It just seems so silly to me that you think this multi-billion dollar multi-national corporation would have less interest in preserving *paying* customer privacy than a different similar company with a different pricing model.


    Its like laughing at one credit card company with a security breach, and saying "See, they don't charge an annual fee like my credit card does. You get what you pay for!!!!!"

    Exactly.

    It's funny though, someone once told me that people enjoy walking around the mall and paying crazy prices for all their stuff simply because they enjoy spending money, and it makes them happy. I can only imagine that the "you get what you pay for" crowd is comprised of these people, who like nothing more than spending their money (or running up their credit card) and would love nothing more than to point out the great things they've gotten because they spent this money.
  • DemiurgeDemiurge Posts: 11,873
    edited April 2011
    PhantomOG wrote: »
    Its not paying versus non-paying... they money is there, just in different places. Do you honestly believe that Sony has "heaps" less interest in protecting sensitive information of their paying customers simply because their pricing model is different? Forbes has already put out an estimate that the total cost of this breach could reach as high as $24 BILLION dollars. Do you honestly believe a bunch of Sony executives sat around in a board room and discussed various network security options at various price points and said "Well, lets choose the cheapest weakest security we can since our fees are billed up front as opposed to over time like at Microsoft".

    More false narratives. There's lost revenue. Where, pray tell, are they making up for all of the costs associated with network security? From sales of TVs and AVRs? What does that tell you? Wherever they're getting the money from is irrelevant. What is entirely relevant is all of the lost revenue that Sony execs have left on the table that could have been going to building a more iron clad infrastructure.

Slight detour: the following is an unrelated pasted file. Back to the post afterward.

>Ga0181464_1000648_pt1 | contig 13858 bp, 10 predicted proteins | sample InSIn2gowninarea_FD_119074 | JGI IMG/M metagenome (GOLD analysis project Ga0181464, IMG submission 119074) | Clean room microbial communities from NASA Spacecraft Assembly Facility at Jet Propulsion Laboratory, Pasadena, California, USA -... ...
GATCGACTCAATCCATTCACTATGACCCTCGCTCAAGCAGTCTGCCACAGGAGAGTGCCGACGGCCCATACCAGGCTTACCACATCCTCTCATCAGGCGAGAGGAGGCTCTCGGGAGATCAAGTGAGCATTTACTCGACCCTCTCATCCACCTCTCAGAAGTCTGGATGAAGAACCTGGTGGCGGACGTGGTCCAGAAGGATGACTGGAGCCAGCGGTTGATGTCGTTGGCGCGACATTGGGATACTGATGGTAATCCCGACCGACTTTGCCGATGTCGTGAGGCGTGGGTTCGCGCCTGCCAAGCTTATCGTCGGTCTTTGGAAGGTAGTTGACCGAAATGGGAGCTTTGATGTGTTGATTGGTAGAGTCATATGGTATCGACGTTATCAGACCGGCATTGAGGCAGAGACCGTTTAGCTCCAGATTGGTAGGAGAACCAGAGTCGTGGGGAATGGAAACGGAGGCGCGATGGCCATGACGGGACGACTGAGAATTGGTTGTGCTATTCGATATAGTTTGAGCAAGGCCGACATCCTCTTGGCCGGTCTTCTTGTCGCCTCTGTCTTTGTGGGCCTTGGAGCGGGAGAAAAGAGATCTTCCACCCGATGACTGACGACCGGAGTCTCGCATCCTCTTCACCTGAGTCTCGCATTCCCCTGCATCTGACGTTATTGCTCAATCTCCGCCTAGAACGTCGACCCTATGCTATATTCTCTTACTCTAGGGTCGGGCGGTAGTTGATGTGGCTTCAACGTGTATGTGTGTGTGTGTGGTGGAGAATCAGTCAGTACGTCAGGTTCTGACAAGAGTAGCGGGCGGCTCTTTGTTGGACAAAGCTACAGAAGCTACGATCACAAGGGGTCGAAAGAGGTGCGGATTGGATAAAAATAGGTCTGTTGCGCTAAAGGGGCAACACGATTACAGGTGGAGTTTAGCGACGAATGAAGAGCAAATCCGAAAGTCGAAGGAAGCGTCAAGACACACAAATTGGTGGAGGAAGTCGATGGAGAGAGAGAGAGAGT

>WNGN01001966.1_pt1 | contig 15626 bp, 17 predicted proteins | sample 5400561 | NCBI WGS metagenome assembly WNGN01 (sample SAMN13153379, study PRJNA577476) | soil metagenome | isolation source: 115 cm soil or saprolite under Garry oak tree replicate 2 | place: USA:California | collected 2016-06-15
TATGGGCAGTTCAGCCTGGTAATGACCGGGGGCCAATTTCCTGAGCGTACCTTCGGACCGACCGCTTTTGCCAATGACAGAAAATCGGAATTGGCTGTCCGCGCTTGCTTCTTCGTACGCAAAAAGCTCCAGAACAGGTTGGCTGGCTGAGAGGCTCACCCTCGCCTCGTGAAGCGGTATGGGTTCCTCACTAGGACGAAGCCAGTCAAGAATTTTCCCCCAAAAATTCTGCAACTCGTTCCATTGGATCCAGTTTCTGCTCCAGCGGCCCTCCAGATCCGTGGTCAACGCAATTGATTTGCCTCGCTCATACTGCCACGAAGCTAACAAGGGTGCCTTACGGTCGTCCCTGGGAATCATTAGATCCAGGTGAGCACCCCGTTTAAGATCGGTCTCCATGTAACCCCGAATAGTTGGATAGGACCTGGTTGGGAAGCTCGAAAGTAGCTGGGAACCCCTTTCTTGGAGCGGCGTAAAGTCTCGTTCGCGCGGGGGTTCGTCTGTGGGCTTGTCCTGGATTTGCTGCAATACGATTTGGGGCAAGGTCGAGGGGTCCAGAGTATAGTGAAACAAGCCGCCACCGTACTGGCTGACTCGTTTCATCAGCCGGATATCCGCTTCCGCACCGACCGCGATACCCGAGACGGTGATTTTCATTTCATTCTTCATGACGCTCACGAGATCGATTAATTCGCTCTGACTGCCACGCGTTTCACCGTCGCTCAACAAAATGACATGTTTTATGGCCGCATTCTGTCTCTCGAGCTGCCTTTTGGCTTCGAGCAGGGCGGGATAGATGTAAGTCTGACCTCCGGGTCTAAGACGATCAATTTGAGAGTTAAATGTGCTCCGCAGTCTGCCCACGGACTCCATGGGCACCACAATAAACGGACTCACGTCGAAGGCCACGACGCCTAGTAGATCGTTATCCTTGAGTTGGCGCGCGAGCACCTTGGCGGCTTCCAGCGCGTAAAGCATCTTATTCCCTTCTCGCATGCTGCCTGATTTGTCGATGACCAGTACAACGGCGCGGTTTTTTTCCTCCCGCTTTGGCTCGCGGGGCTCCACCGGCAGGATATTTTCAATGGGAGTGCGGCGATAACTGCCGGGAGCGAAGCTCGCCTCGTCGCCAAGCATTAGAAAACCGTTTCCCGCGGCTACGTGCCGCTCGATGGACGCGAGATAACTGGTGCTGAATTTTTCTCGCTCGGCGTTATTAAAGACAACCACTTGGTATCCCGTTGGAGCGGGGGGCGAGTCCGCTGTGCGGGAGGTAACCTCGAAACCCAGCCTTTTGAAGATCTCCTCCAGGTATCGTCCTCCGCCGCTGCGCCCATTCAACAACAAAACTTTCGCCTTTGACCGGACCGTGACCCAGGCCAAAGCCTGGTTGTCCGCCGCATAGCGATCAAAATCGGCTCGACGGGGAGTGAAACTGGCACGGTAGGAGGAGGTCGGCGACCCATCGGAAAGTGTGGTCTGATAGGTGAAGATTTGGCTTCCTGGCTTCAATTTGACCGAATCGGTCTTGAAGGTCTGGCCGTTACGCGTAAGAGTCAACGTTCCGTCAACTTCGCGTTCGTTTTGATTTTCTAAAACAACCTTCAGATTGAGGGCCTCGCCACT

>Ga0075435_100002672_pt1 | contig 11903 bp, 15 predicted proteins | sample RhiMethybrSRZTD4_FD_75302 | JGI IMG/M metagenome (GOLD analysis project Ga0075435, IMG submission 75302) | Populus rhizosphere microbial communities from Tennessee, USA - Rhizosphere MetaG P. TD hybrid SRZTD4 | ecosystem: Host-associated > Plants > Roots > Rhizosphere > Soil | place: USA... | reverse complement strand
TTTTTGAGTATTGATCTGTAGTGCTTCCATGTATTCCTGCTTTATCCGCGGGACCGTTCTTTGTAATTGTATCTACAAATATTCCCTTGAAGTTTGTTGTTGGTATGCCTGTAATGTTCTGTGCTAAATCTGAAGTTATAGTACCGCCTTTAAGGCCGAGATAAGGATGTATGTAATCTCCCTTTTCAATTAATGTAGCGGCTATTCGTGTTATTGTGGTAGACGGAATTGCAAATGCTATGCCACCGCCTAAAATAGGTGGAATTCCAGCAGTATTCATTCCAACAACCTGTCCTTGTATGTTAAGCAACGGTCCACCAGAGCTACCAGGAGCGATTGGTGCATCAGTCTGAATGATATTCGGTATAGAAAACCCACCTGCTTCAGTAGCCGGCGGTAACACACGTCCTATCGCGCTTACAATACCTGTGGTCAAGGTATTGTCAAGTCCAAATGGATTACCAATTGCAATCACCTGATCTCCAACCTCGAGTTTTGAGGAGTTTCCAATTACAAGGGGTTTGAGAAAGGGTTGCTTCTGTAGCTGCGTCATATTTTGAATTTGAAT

PhantomOG wrote: »
    It just seems so silly to me that you think this multi-billion dollar multi-national corporation would have less interest in preserving *paying* customer privacy than a different similar company with a different pricing model.

    23 millions users on XBox Live (2010) paying $50 a month (yes, $49.99) = $1,150,000,000 per year in revenue.

    Yet, you think this makes no difference in how a company deals with the security for a service they're offering for free? News flash, but companies the size of Microsoft aren't shifting money around from sales of Windows 7 to fund their online gaming operation. If that's what Sony is doing, it's pure folly.
    PhantomOG wrote: »
    I *understand* your anger and frustration at the silly jabs from PS3 users over paying for Xbox Live. I *believe* you when you say the online experience is better on Xbox (never tried it, but I can easily see room for improvement on the PS3). It just seems to me that your anger over the jabs has clouded your judgement on this issue.

    I'm not angry or frustrated so much as I'm amused by the responses to this thread. My logic is and has been perfectly sound. Sony made a big mistake in not charging for their service and has left them susceptible to attack.
    PhantomOG wrote: »
    Its like laughing at one credit card company with a security breach, and saying "See, they don't charge an annual fee like my credit card does. You get what you pay for!!!!!"

    This is a very poor analogy. Aside from keeping cardholders as customers that generate revenue, credit card companies have a vested self interest in curbing credit card fraud.

    What does that have to do with Sony's blunder?
  • kuntasenseikuntasensei Posts: 3,270
    edited April 2011
    I see the argument from both sides. I'm sure Sony is concerned about security. Two things MS has going for them, however, is that Xbox Live has been around longer than PSN... and their financial data is handled through their very robust Windows Live ID system. They've been at this longer, so naturally they're more secure, regardless of whether they charge for it.